A graphic of an oval pill behind an aspirin pill in front of an EKG waveform

Weekend Reads: Things Change, Even in Medicine

by Kevin Schofield


This weekend, we have two reads lined up, both relating to how long-standing and conventional medical practices change from time to time in the face of new information.

First, we have an updated recommendation from the American Medical Association (AMA) on the use of low doses of aspirin to reduce the risk of certain outcomes of cardiovascular disease, including heart attacks and strokes, as well as colorectal cancer. Prescribing aspirin in low doses has increased in popularity throughout the 2000s since evidence was published showing that it reduced risks from those diseases, and in 2016, the AMA issued a recommendation for doctors to prescribe it for their patients age 50 and older with an elevated risk of cardiovascular disease.

As with many medicines, aspirin has positives and negatives, and deciding whether a patient should take it is a delicate balancing act. We know much about its basic function: It inhibits the function of platelets, the component of blood that causes it to clot. Blood clotting is useful and important when it quickly stops a cut or wound from bleeding. However, it’s dangerous and harmful when it creates clots inside blood vessels that can travel through our bodies and ultimately block a vein or artery. That can lead to a deep vein thrombosis (DVT) in a leg, a heart attack if it happens in one of the major coronary arteries, or an obstruction that prevents blood from reaching part of the brain (known as an “ischemic stroke”). As we age and our arteries harden and narrow or get clogged up with plaque, the risk of blood clot obstructions increases, and aspirin has been shown to reduce the risk of such clots.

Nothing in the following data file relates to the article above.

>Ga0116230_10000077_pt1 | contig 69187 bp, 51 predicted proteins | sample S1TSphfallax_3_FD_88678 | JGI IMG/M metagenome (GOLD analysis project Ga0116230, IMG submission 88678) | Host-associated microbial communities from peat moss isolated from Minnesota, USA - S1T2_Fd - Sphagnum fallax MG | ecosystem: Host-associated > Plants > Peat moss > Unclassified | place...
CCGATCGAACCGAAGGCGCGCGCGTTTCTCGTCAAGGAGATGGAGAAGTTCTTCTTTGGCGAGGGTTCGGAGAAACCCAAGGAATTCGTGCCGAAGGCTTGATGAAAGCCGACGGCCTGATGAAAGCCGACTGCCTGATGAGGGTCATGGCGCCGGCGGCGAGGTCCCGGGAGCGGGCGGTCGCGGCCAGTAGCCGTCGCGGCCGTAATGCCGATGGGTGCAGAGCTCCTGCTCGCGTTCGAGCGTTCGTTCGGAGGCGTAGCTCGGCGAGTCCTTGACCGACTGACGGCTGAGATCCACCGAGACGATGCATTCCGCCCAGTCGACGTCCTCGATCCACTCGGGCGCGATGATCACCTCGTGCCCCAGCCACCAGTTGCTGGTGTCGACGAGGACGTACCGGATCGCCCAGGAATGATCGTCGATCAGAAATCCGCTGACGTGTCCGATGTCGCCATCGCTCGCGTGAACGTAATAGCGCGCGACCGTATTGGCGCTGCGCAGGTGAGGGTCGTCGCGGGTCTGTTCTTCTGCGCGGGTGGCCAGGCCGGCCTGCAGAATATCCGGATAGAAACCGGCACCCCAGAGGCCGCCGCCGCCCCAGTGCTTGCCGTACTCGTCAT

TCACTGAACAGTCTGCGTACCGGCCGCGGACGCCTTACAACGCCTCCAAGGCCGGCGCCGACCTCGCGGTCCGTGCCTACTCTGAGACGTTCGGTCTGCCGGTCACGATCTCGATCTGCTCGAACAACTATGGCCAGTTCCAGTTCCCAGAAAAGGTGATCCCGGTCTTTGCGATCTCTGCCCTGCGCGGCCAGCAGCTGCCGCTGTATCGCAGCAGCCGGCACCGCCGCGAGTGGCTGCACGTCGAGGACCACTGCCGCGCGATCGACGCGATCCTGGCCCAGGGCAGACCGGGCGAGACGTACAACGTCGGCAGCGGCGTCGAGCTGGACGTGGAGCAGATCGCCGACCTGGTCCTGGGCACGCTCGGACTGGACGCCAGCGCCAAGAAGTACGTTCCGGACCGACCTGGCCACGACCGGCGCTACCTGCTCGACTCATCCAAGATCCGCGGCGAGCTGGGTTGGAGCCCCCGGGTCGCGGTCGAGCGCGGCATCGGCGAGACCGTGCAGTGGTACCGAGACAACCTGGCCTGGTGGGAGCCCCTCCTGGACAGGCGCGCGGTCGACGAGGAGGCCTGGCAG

On the other hand, as we get older, we also become more susceptible to weakened blood vessels. We need our blood to clot in order to protect us from a hemorrhagic stroke (a broken blood vessel in our brain) or an uncontrolled bleeding ulcer, both of which can be life-threatening. Aspirin not only increases these risks by impeding clotting, but it’s also been shown to inhibit the mucus in our digestive system that provides additional protection against ulcers.

The AMA’s recommendations for low-dose aspirin are based on doing the math for both the benefits and the risks. Specifically, it calculates how much longer people will likely live based on reducing their risk of heart attack or ischemic stroke, and how much less they are likely to live based on increasing their risk of a hemorrhagic stroke or digestive tract bleeding. If it’s a net positive, AMA recommends it; if it’s neutral or negative, it recommends against it. But this means understanding the different risks faced across age groups, as well as assessing an individual’s risk of cardiovascular disease.

What the researchers found, based on the latest studies, is that individuals age 40–59 who are at higher risk of cardiovascular disease derive a small net benefit from daily low-dose aspirin; those age 60–69 saw varying (but generally negative) benefit based upon the severity of their risk of cardiovascular disease; and for those 70 and older, low doses of aspirin were a net negative. Based on this finding, AMA’s new recommendation is that a daily regimen of low-dose aspirin is only recommended for individuals age 50–69 with increased risk of cardiovascular disease and low risk for bleeding. This is a significant retreat from the old guidance.